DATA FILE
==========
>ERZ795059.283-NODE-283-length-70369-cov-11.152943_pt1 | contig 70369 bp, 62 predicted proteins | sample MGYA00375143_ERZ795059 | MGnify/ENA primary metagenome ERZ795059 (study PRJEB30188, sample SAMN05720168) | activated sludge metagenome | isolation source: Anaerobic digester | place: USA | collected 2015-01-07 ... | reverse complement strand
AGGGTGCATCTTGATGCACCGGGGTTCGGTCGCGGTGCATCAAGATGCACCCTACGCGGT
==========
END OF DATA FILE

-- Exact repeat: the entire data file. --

>ERZ795059.283-NODE-283-length-70369-cov-11.152943_pt1 | contig 70369 bp, 62 predicted proteins | sample MGYA00375143_ERZ795059 | MGnify/ENA primary metagenome ERZ795059 (study PRJEB30188, sample SAMN05720168) | activated sludge metagenome | isolation source: Anaerobic digester | place: USA | collected 2015-01-07 ... | reverse complement strand
AGGGTGCATCTTGATGCACCGGGGTTCGGTCGCGGTGCATCAAGATGCACCCTACGCGGT